opinion & features
Most of us have read or heard about incidents of identity theft in the news – some of us may even have family or friends who have been victimized. While banks, law enforcement officers and governments are doing their part to clamp down on this type of crime, Canadians have an important role to play, too.
“Criminals have found clever ways to steal identities – that is, to illegally obtain and use someone’s personal information – in order to conduct activities in that person’s name,” says Stacy Bennett, fraud management, RBC Royal Bank. “However, there are many things consumers can do to protect themselves.”
The best line of defence? Get informed, and stay informed. In other words, know what to look for, and be diligent with your personal information. Here are five common misconceptions related to identity theft. Understanding the truth behind these misconceptions may help you to become a more fraud-savvy consumer.
Misconception No. 1:
Law enforcement officers and employees of your financial institution are allowed to request your PIN.
No. Law-abiding individuals or institutions will never ask you for your PIN – this includes merchants, law enforcement officers, and employees of your financial institution. In fact, you should never disclose your PIN to anyone, even family and friends. It is for your eyes only. Safeguarding your PIN is one of the most effective ways to protect yourself against identity theft and the scams of unscrupulous people.
Other things you can do to keep your PIN safe: Memorize it and avoid writing it down, especially on something in your wallet; try to avoid picking obvious words and numbers for your PIN, such as your name, telephone number, birthdate, or address; and shield the keypad when you enter your PIN at an ATM or point-of-sale device at retail locations.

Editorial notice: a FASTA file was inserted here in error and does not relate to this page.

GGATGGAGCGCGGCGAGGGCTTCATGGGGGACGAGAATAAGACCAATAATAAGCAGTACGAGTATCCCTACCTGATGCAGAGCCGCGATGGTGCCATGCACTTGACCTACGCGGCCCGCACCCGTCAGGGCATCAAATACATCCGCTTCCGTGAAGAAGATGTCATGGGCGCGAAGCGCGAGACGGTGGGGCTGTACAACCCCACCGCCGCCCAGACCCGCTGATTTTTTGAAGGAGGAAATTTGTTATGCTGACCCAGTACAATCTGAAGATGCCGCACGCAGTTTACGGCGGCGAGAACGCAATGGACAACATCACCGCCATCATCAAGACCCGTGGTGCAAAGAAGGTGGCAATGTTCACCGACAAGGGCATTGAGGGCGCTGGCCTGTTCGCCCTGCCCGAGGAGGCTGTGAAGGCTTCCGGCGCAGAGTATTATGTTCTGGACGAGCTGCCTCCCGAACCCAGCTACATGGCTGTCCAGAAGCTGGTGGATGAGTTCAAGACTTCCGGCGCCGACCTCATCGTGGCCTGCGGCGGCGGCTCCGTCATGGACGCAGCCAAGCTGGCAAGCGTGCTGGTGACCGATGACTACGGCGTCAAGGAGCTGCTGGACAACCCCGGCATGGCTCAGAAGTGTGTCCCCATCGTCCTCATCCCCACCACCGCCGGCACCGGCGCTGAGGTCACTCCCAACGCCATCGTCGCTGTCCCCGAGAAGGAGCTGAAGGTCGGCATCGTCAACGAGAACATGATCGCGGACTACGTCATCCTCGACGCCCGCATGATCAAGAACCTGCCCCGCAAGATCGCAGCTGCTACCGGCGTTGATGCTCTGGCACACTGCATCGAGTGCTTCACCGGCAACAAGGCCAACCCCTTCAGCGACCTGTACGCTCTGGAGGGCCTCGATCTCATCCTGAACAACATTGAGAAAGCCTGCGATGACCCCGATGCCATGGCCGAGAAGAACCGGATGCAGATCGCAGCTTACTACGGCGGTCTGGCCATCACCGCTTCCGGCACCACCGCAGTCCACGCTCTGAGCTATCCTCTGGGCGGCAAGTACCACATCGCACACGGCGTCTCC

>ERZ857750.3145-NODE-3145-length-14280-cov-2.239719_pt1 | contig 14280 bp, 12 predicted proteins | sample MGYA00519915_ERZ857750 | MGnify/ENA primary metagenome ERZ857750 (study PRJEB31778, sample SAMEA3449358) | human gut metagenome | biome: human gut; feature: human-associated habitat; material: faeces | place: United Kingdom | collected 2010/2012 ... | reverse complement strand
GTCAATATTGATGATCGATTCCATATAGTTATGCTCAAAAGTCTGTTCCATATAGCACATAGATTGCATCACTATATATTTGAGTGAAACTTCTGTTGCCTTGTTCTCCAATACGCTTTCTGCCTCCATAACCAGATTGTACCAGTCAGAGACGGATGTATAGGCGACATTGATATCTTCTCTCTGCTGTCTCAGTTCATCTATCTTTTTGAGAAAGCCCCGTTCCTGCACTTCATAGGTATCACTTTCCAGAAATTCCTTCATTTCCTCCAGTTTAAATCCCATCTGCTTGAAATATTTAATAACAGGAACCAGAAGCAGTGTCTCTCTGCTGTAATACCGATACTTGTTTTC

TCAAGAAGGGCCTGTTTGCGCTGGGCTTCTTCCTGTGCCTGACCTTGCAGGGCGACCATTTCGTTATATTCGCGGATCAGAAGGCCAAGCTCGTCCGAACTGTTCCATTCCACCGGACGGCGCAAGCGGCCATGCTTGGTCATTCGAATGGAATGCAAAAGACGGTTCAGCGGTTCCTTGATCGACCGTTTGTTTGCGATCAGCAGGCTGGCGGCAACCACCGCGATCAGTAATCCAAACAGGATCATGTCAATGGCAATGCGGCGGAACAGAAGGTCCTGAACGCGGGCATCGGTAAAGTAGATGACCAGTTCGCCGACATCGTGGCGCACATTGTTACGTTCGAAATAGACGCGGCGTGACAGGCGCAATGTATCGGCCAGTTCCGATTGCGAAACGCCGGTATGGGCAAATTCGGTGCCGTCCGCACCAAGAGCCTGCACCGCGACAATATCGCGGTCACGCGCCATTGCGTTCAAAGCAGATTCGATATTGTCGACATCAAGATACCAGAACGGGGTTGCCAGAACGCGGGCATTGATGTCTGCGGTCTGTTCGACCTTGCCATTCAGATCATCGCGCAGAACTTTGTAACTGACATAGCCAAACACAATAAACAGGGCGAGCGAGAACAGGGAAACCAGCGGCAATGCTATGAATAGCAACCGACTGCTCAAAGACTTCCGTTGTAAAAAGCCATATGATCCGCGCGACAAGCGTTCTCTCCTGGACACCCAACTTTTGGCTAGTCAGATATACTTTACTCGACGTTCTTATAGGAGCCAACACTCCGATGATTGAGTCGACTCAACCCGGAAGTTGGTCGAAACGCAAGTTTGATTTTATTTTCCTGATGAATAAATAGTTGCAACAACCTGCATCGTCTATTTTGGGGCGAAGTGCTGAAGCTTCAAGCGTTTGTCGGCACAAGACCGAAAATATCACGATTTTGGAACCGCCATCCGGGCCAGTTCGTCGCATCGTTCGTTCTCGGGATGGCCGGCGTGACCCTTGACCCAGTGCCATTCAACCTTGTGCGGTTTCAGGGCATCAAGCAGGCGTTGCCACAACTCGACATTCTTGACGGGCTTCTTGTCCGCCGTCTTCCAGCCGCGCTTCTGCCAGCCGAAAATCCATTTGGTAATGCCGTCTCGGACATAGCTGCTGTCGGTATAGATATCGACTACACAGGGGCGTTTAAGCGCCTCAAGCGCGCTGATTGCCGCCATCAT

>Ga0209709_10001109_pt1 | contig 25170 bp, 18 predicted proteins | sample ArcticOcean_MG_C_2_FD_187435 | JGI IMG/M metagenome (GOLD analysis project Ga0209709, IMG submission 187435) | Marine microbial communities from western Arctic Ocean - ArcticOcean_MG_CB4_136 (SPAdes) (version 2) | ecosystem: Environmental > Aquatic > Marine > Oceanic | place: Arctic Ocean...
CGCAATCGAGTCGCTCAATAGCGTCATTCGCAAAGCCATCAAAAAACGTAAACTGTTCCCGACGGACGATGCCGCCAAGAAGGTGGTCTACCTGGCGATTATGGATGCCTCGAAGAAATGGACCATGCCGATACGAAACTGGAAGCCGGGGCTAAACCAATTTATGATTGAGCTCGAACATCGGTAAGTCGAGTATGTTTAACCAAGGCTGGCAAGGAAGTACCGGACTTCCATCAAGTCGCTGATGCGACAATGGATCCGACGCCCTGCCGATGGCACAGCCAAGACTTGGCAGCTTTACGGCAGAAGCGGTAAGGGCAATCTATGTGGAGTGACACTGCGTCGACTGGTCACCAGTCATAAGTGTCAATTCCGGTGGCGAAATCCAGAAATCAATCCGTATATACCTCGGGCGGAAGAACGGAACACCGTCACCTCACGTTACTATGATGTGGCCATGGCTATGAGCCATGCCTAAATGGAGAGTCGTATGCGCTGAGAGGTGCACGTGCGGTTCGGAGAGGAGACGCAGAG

Misconception No. 2:
Disposing of receipts, bills, bank or credit card statements and other documents containing personal information in the garbage is good enough.
No. Thieves have been known to rummage through garbage and recycling bins for personal information. To protect yourself, shred or otherwise thoroughly destroy all documents that contain personal or confidential information, including bank statements, transaction records, insurance forms and credit card offers. Another tip: familiarize yourself with your billing and statement cycles and be sure to follow-up if your bills or statements don’t arrive on time. Also, ensure that you promptly clear your mailbox after delivery.
Misconception No. 3:
Online scams trying to steal personal and confidential information are easy to spot.
Not always. Fraudsters have been able to create very official-looking and convincing e-mail messages and web pages that appear to come from legitimate businesses. Some even incorporate slogans, images, logos, and other key pieces of identifying information from well-trusted sites. Using these, fraudsters will often try to lure unsuspecting victims into submitting passwords and sensitive financial information (a process often referred to as “phishing”.)
Many scams employed by fraudsters, such as “phishing” e-mails, can be distributed to very large groups of people. Use common sense and be wary of any e-mail that asks for personal information, even if it claims to represent your financial institution. If you receive a suspicious-looking e-mail, report it to the organization that appears to be contacting you.
Misconception No. 4:
Fraudsters usually only target seniors and wealthy individuals for identity theft.
The truth is anyone can be a target. Fraudsters will look for ways to steal from anyone whose personal information is vulnerable, irrespective of age or financial assets. Prevention efforts can make a big difference as to whether or not they succeed.
Misconception No. 5:
Identity thieves can’t do much harm…can they?
Identity thieves can do a lot of harm. Thieves have been known to use personal information to access an individual’s financial accounts, to open new credit cards and to charge purchases to existing ones, to open new bank accounts, and to obtain false loans and mortgages. In some cases, thieves have obtained government benefits or documents in the victim’s name. At least once a year, request a copy of your credit report from both TransUnion and Equifax. Review it carefully and report any inaccuracies.
For more information about protecting yourself against identify theft, please visit www.rbcroyalbank.com/products/fraud.html.
– Donna Adam is a financial planner with RBC.